Why Do You Like Us?

Posted on July 18, 2011

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Currently I am reading Peter Drucker’s Managing for Results, an interesting book from the viewpoint of providing business input that is opposite of conventional wisdom.

In the chapter on knowing your customer, Drucker relates that many thoughts businesses have about their products and why clients hire them are likely inaccurate. According to Drucker, the points of differentiation from a company’s internal standpoint are not the same reasons a client hires them.  Similarly, the aspects a company touts as the most valued features of its services are not the ones valued by the customer. And the expertise a company feels it has is not the same expertise understood by the customer. In effect, Drucker argues a firm knows very little about why its clients select it for business.

This idea, although antithetical, rings true. How many times have you or your company discussed with a hospital why you were not selected, in the humbling “debrief”, and heard at least one negative thing oblivious to you or your team? If it is this difficult to identify negatives, when you know you did not perform well, how much more difficult is it to identify strengths when you are selected?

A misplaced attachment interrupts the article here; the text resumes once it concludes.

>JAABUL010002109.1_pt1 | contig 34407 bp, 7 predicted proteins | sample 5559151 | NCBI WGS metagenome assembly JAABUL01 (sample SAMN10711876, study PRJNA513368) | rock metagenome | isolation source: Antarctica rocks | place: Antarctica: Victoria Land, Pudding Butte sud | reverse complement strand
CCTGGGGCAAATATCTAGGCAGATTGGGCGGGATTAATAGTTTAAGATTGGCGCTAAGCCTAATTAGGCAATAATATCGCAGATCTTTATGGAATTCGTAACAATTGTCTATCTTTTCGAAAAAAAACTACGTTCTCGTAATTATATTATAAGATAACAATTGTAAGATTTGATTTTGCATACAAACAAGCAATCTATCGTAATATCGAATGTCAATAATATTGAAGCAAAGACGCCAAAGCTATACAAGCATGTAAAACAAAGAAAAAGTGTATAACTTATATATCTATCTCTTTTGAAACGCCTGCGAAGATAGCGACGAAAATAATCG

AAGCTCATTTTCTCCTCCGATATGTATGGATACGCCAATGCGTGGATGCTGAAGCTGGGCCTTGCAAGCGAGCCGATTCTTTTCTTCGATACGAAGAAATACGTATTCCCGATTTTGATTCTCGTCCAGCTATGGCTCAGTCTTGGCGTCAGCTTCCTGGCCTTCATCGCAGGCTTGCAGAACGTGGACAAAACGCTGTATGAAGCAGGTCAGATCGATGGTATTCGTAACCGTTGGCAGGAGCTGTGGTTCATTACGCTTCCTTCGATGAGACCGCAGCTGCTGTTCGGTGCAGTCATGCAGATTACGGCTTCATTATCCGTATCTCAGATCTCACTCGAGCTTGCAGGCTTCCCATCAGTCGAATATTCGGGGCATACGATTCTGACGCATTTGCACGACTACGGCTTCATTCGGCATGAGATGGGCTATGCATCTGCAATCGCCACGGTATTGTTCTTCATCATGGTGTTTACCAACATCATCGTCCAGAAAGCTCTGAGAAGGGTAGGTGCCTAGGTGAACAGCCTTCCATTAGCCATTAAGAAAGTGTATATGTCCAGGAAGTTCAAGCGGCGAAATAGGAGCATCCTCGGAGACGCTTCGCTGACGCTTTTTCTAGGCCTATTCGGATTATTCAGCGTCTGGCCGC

What does this mean for designers and builders? If true, how can design-builders most appropriately market themselves? How do they know where to focus energies to make buildings and services better?  How can success be replicated?

You can start by asking. Although for many reasons, it is incredibly difficult for the client to articulate why they hired you. For one, unless a single individual made the selection, there are multiple answers to the question. Some reasons are logical, such as ‘you scored high in the interview’, while others are subjective and not easily communicated:  ‘we liked your team’s energy’.  Keep in mind:  customers in all markets are notorious for both not knowing why they do things and also for not telling the truth. A client may not have a good answer for you, or they do not feel comfortable sharing it. On some level, reasons for selection will always remain a mystery.

However, it is important to get as much of the truth from your hospital director clients why you were selected as possible. Inevitably, it will get you closer to reality than your own assumptions because a firm’s collective impression of itself is, as Drucker writes, also not likely accurate. Design-builders assume they are hired for laudable reasons like ‘award-winning design’, ‘outstanding recommendations’ or a history of ‘impeccable budget management’. Yet, they might be chosen for crass or subjective reasons:  you are close by, good rapport, or maybe the price was right.

The lesson I suppose, is until you ask, you will never know why you are liked, how you can improve, or emphasize your best features. But be patient because in some cases, it may take years to reach a comfort level where you can ask:  why do you like us?

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